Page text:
model of the environment and information about the
movement of the objects, it wouldn’t have a human-
like scene vision. When human beings (and ani-
mals) observe a scene, they “see” several possibilities
and restrictions (Sloman, 1989), such as possibilities
of acquisition of more information through a change
in the viewpoint and possibilities of reaching a goal
through interaction with objects present in the envi-
ronment. Hence, Gibson’s affordances are closely re-
lated to these possibilities and restrictions. Once the
affordances represent a rich source of information to
understand the environment, it is important to develop
a strategy to identify and extract them from the im-
ages captured by the robot. Then, it is possible that
the observation of people while executing common
tasks reveal some affordances in the environment. For
example, one can assign to the doors of an environ-
ment the affordance “passage. If the robot could ob-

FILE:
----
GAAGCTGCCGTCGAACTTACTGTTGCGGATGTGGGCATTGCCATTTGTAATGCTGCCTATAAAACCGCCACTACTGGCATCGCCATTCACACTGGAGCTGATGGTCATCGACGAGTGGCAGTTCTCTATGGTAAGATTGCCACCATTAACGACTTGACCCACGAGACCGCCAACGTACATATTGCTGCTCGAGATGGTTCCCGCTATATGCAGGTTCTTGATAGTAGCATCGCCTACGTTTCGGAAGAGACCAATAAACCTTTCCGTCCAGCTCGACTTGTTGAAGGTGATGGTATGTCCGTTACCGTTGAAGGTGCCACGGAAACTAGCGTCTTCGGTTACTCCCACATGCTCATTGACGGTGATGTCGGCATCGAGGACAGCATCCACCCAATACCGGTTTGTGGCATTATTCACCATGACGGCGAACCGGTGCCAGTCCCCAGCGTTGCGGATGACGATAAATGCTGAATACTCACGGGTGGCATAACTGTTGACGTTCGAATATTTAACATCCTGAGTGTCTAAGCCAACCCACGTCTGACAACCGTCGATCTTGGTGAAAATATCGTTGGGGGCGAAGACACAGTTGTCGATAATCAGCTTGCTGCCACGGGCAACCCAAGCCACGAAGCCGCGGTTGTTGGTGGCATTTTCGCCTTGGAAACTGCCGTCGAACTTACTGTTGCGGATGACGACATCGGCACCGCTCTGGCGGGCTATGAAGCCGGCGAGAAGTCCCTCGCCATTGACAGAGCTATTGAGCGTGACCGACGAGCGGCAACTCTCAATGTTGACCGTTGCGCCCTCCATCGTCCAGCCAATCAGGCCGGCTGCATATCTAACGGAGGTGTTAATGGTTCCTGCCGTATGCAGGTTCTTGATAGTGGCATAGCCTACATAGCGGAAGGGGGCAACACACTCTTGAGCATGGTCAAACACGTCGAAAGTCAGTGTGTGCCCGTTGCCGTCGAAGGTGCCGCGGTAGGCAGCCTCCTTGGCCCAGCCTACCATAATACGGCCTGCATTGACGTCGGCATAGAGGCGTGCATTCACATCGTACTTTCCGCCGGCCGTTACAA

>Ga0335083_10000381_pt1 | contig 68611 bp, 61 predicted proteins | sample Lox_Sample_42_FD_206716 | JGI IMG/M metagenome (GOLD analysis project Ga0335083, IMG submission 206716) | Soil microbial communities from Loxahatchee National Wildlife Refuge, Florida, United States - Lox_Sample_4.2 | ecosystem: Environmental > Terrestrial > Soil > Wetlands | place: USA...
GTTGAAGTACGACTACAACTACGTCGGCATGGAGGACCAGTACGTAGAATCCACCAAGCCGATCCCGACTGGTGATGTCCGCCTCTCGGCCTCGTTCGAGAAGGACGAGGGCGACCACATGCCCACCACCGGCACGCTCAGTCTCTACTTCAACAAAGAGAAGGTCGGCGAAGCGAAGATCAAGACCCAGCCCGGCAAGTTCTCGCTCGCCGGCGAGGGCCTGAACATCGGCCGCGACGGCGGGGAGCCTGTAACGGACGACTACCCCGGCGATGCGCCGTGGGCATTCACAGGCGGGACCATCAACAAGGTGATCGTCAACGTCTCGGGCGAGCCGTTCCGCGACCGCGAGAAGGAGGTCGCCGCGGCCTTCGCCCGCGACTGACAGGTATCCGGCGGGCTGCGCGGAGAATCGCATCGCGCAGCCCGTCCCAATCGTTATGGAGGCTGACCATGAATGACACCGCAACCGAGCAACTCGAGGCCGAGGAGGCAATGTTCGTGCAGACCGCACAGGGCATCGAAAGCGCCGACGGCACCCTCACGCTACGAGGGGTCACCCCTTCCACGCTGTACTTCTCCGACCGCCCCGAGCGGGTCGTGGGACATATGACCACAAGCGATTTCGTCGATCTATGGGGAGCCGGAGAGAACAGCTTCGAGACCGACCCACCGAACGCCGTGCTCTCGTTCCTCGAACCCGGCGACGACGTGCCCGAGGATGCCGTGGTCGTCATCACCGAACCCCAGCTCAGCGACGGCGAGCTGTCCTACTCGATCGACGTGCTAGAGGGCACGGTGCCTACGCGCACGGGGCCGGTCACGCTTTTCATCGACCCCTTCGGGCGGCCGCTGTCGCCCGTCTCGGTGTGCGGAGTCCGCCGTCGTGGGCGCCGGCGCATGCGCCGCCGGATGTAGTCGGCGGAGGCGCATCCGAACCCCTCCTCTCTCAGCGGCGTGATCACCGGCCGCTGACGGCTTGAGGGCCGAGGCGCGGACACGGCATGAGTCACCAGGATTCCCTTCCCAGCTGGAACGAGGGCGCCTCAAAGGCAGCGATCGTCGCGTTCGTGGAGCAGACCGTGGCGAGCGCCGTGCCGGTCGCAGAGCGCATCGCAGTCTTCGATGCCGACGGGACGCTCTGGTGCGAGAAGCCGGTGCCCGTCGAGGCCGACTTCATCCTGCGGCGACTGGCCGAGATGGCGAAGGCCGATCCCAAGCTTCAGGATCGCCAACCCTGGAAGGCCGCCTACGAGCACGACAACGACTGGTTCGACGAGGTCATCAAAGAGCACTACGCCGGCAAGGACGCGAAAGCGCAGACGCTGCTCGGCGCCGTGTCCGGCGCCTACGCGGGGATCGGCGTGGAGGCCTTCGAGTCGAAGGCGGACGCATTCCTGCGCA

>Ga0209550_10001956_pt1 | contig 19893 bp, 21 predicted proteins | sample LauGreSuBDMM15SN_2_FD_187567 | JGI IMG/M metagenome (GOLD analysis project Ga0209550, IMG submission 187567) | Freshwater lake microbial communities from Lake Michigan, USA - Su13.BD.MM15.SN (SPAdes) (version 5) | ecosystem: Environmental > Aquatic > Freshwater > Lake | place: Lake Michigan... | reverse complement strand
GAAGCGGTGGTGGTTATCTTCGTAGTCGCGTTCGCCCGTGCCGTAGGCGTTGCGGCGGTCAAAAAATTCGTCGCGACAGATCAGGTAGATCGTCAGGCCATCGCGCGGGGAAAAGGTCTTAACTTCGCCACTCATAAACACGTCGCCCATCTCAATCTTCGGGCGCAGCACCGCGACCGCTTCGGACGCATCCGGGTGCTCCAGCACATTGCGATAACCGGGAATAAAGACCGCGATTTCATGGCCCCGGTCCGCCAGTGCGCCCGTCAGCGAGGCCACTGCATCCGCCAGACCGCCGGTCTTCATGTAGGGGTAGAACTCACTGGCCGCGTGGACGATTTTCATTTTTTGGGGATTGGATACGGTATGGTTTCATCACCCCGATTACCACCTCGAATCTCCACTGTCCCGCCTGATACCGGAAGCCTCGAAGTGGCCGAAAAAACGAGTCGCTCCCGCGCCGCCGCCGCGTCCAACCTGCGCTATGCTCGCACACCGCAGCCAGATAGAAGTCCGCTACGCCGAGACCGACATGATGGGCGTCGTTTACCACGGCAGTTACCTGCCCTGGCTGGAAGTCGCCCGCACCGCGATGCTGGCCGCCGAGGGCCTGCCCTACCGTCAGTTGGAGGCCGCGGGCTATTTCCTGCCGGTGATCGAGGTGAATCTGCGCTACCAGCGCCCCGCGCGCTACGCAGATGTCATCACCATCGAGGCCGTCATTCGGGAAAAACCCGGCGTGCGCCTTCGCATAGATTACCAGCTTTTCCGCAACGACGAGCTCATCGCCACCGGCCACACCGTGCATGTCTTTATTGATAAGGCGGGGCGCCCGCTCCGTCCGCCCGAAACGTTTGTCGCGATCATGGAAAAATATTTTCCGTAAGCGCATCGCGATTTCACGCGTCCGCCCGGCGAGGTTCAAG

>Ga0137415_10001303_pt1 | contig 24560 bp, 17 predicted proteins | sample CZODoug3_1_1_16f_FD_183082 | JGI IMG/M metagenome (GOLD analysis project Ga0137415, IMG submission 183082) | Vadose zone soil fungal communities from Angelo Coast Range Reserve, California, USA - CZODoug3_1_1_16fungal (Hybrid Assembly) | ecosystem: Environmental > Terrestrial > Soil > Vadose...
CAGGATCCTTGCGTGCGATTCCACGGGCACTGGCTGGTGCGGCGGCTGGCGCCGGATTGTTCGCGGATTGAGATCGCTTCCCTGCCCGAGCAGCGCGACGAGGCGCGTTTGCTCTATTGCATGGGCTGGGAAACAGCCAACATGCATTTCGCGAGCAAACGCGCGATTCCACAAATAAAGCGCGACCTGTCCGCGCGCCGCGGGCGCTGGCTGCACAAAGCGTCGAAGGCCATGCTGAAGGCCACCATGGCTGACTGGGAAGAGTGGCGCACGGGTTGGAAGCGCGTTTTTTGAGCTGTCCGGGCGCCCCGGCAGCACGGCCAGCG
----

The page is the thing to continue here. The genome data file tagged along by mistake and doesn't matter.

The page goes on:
serve people appearing and disappearing in a specific
region, it would perceive that region as an access to
such an environment.
While the robot is building the map or navigating
based on a map previously built, it is likely that the
robot faces an object or a person in its way. In order
to avoid the collision, it is necessary to develop an ob-
stacle detection algorithm and an obstacle avoidance
strategy based on information that can be extracted
from images. Besides, an environment inhabited by
people is subject to changes in its configuration. If
these changes are not detected by the robot and repre-
sented in the environment model, the map would not
be a correct representation of the environment any-
more. Hence, it is also necessary to develop a method-
ology to detect changes in the environment configura-